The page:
South Africa faces water infrastructure funding shortfall

05 April 2018

A new report estimates that South Africa will need to invest about R70.4-billion a year in waterinfrastructure investment over the next decade to address water scarcity and provide reliable water to all people, businesses and industries in South Africa.

The ‘Water 2018 – Market Intelligence Report’, released by non-profit organisation Green Cape, on Wednesday, said investment in waterinfrastructure included the refurbishment and upgrade of existing infrastructure, as well as the development of new infrastructure, to support population and economic growth.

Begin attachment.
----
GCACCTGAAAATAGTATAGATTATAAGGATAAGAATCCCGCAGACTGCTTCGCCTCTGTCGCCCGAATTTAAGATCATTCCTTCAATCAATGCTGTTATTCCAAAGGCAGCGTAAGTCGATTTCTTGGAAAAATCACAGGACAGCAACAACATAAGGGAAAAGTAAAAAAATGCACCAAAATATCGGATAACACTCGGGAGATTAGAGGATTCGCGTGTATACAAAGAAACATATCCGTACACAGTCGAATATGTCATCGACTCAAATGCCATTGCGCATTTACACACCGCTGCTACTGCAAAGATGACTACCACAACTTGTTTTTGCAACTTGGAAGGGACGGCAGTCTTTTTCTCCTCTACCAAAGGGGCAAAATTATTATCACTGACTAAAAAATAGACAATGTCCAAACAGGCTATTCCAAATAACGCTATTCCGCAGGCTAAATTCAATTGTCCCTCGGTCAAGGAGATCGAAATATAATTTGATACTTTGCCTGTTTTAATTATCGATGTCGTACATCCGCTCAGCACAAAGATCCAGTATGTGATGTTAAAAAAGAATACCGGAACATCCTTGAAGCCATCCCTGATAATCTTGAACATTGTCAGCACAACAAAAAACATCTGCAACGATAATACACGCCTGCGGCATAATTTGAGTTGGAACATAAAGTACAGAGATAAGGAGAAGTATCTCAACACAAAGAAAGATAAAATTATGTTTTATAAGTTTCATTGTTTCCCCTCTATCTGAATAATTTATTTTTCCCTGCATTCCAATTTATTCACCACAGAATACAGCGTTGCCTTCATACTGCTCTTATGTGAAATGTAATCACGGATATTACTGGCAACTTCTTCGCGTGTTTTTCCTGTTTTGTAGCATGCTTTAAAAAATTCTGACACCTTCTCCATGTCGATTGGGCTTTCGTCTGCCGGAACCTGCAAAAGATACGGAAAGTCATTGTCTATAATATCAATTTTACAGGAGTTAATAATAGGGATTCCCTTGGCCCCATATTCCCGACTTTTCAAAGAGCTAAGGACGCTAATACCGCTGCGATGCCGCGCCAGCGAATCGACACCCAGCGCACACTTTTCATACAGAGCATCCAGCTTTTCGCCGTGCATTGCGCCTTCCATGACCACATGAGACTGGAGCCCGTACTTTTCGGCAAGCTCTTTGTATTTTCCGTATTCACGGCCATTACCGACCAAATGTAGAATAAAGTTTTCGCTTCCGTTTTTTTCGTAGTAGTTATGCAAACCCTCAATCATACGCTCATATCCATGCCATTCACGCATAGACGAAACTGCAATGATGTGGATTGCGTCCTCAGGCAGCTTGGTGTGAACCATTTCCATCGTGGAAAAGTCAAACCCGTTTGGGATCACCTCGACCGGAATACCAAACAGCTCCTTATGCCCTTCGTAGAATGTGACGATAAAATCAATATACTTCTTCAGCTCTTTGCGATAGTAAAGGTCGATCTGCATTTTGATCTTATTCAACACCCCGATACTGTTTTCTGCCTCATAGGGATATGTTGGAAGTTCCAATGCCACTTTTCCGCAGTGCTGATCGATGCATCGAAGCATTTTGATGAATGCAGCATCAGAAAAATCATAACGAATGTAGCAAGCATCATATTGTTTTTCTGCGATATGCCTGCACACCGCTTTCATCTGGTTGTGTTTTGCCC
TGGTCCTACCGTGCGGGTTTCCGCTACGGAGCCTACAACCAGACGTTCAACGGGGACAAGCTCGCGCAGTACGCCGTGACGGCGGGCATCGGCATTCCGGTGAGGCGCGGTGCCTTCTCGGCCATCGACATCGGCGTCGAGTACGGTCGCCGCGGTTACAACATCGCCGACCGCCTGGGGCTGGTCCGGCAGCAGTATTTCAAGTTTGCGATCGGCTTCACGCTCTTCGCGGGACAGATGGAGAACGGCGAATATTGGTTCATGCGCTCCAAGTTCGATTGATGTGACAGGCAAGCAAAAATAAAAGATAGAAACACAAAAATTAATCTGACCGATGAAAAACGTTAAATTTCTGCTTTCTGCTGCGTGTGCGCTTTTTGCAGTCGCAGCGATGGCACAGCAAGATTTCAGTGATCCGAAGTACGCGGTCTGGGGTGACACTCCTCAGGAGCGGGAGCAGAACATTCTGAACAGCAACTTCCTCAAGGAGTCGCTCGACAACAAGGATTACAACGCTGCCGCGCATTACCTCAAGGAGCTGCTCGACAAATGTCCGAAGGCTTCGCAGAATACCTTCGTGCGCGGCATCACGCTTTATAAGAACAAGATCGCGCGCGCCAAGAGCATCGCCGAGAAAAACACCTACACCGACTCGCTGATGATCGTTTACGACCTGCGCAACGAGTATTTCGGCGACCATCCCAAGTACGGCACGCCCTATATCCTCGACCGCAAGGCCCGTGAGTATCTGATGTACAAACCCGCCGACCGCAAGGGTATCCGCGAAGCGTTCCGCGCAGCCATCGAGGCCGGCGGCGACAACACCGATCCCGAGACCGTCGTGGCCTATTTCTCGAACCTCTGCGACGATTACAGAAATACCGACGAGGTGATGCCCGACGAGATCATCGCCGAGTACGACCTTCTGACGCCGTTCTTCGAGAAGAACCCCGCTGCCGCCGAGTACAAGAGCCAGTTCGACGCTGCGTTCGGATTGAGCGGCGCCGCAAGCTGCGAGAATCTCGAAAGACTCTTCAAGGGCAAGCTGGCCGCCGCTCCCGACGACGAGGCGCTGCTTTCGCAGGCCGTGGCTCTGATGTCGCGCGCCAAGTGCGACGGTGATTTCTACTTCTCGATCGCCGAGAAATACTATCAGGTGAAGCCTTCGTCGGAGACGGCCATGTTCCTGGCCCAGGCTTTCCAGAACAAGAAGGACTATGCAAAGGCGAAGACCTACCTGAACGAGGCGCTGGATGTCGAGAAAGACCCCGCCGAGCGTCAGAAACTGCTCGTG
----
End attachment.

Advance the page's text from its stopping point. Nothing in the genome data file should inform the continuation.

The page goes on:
“With budgeted funding of only R43.4-billion in 2017 for total waterinfrastructure, there is a significant [R27-billion] shortfall in available funding within the public sector,” Green Cape outlined in the report.

Water demand in South Africa, the thirtieth driest country in the world, is expected to exceed supply by 17% in 2030, with demand expected to grow from 15-billion cubic metres in 2016 to 18-billion cubic metres.

Despite being a water-scarce country, water consumption is around 233 litres per capita a day (lcd), compared with the international benchmark of around 180 lcd.

However, the current drought and the expected longer-term water constraints in the region have become key drivers for investment in this sector, with the report indicating that demand for technologies and services that enable resilience to water scarcity has substantially increased across all urban markets, and new investment opportunities have opened up in four key areas, namely water metering and monitoring; waterefficiencywater reuse; and alternative water supply. 

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